Paedophile hunters – A force for good?
Whilst there has never been so much commentary and awareness around child abuse, online paedophile hunter groups’ activities have split opinion in policing circles, with some police chiefs warning of “significant risks” that can arise from their tactics.
According to the 2015-16 Crime Survey for England and Wales, 7% of people aged between 16 and 59 reported that they were sexually abused as a child and here at 33 Legal we speak with survivors of child sexual abuse and grooming every day.
This sort of childhood trauma can have a lasting effect on the survivors and leave them psychologically damaged for the rest of their life.
The desire to protect children will always be high in the public interest and in recent years we have seen a surge in the formation of vigilante type groups who have dubbed themselves as “paedophile hunters”.
Paedophile hunters operate by posing as children in online chat rooms or social media and luring potential paedophiles to meet with what they believe is a child with whom sexual activity with, is the intented outcome.
The suspect is then confronted by these vigilante groups and they are usually filmed doing so. The video footage is then shared on the groups’ social media page. However, this footage is usually shared before the suspect is reported to the police, which police chiefs argue can jeopardise bringing a suspected paedophile to justice.
In 2017 over 55% of prosecutions for grooming a child in engaging in sexual activity were supported by evidence provided by paedophile hunters. The work of the paedophile hunters has been widely praised by the public. However, the National Police Chiefs Council (NPCC) guidance states that “it is not recommended in any way” to sanction the activities of vigilante groups.
Whilst it is indisputable that the paedophile hunters have contributed to the successful prosecution of child sex offences, have they come at a cost?
There are certainly costs to the administration of justice and to the suspect’s human rights. The work of the paedophile hunters has been known to jeopardise police investigations.
Norfolk Police Chief Constable Simon Bailey states that “revealing the identity of suspected paedophiles gives the suspect the opportunity to destroy evidence before the police can investigate them”.
The work of the paedophile hunters also puts the suspects at risk and gives concerns for the suspect’s safety. A recent BBC documentary highlighted that at least 8 men in the UK have killed themselves in the last 6 years after being labelled sex offenders on social media.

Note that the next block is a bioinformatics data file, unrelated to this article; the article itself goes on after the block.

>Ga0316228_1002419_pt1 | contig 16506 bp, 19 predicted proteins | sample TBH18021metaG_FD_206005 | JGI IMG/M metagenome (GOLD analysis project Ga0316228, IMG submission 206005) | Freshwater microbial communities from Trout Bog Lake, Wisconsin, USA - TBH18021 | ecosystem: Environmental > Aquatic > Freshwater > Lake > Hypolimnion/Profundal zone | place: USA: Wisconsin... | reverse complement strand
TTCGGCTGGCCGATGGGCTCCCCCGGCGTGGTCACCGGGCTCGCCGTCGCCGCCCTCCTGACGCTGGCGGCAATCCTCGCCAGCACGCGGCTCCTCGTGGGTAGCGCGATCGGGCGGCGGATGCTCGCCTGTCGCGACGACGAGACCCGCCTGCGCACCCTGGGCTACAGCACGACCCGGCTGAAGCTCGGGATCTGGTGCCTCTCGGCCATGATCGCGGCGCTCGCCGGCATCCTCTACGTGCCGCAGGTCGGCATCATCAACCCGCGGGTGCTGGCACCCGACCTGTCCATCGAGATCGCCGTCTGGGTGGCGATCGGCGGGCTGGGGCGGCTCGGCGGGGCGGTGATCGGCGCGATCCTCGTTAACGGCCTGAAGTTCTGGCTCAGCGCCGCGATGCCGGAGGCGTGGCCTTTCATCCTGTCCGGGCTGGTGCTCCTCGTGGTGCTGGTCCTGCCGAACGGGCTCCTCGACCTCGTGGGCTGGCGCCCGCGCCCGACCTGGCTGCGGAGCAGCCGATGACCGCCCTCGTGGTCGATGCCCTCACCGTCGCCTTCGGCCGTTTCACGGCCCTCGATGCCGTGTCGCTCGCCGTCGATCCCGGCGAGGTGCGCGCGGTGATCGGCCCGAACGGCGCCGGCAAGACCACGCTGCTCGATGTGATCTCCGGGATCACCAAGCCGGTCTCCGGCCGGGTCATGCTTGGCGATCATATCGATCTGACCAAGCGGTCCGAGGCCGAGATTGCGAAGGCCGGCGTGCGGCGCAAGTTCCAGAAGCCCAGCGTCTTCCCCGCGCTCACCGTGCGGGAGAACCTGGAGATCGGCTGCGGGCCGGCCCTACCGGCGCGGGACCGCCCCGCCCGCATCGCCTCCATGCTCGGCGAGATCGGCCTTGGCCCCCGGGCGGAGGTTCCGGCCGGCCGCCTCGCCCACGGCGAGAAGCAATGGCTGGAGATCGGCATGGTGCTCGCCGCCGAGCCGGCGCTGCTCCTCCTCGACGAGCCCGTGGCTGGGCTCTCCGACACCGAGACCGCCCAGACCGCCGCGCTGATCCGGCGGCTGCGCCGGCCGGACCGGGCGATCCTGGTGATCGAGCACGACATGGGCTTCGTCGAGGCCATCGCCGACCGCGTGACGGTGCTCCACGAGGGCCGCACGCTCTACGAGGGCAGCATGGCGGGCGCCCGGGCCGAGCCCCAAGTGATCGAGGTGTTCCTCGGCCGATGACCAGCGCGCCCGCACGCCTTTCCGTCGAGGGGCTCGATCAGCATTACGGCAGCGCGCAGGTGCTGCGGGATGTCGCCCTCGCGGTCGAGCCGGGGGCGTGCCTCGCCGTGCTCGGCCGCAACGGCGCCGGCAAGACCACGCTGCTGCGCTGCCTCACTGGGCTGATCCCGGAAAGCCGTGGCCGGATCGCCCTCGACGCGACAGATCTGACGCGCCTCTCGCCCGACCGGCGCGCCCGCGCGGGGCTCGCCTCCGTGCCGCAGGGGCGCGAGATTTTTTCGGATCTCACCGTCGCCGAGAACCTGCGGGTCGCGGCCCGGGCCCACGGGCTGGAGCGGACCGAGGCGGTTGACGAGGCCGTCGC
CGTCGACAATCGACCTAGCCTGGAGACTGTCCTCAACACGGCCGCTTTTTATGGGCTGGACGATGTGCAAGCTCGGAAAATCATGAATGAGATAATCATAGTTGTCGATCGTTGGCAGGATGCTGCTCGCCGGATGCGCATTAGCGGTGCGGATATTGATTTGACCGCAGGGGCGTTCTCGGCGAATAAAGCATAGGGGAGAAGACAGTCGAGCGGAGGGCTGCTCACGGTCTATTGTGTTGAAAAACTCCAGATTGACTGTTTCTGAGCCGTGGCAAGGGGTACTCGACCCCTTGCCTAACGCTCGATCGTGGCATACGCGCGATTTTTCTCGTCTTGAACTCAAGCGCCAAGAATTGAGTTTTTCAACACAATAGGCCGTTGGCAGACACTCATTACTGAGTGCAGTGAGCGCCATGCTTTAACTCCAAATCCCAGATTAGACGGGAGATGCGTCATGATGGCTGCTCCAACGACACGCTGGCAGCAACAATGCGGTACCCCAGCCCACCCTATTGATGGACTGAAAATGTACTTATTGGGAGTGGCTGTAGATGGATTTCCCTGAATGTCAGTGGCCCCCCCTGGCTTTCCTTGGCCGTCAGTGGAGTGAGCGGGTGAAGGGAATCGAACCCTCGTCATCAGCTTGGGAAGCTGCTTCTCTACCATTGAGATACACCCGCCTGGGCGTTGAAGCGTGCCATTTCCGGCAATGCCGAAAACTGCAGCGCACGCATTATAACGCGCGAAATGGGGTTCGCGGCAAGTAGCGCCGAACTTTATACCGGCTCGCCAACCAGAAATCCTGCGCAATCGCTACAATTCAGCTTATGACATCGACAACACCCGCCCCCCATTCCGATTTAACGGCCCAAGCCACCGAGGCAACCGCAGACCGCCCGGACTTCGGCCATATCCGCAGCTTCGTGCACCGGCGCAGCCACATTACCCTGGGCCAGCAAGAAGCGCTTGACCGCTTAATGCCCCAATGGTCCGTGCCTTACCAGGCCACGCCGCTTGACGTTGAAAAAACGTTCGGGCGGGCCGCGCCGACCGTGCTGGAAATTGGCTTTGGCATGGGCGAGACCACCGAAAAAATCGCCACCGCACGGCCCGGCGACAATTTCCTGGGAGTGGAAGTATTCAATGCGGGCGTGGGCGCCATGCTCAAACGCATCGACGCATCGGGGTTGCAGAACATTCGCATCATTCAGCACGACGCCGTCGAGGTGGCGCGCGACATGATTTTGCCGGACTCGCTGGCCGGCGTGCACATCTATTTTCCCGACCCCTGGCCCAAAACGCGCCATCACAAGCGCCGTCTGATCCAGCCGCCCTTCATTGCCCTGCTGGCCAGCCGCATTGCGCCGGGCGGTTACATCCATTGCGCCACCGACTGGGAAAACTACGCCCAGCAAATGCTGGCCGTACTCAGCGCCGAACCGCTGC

As well as the suspects, there are also fears that the paedophile hunters put the children at risk. The (NPCC) state that “paedophile hunters have no way of safeguarding children”.
There was the widely publicised case of Michael Duff, who killed himself two days after a video of him being confronted by a paedophile hunter was put on social media. He was allegedly in a park waiting to meet a 15 year old girl.
There is also the risk that the paedophile hunters may wrongly accuse someone. If people are wrongly accused of such dreadful acts in such a public way their friends, family and work colleagues may believe that they have committed the offence. In April 2018 the paedophile hunter group “Protecting the Innocent” issued a public apology after live-streaming a confrontation with an innocent, mistakenly identified person.
Here at 33 Legal we support any efforts to bring these suspects to justice particularly those who prey on the vulnerable. However, in our view these efforts should never cross the line where the alleged paedophiles are threatened with violence.
Due process must take place and the race for social media “likes” should not lose sight of the need for a fair trial. If you have any concerns about potential online grooming or child sexual abuse you must call the non-emergency telephone number 101 and report this to the police.
If you or any one you know has been a victim of sexual abuse or historic childhood sexual abuse you may be entitled to compensation. To learn more about the CICA Claim Process or to speak confidentially about how to go about getting compensation as a victim of abuse, please get in touch.
Here at 33 Legal we pride ourselves in specialising in sexual abuse cases. For many of our clients when they speak to us it may be the first time they disclose what’s happened to them. We provide a safe place to talk and offer the privacy you may require should you not wish to involve anyone else.
If you have experienced and been affected by abuse then get in touch with our specialist staff who can help you make you claim. Call us on 01772 958 006 or message us on our Facebook page for confidential, helpful advice.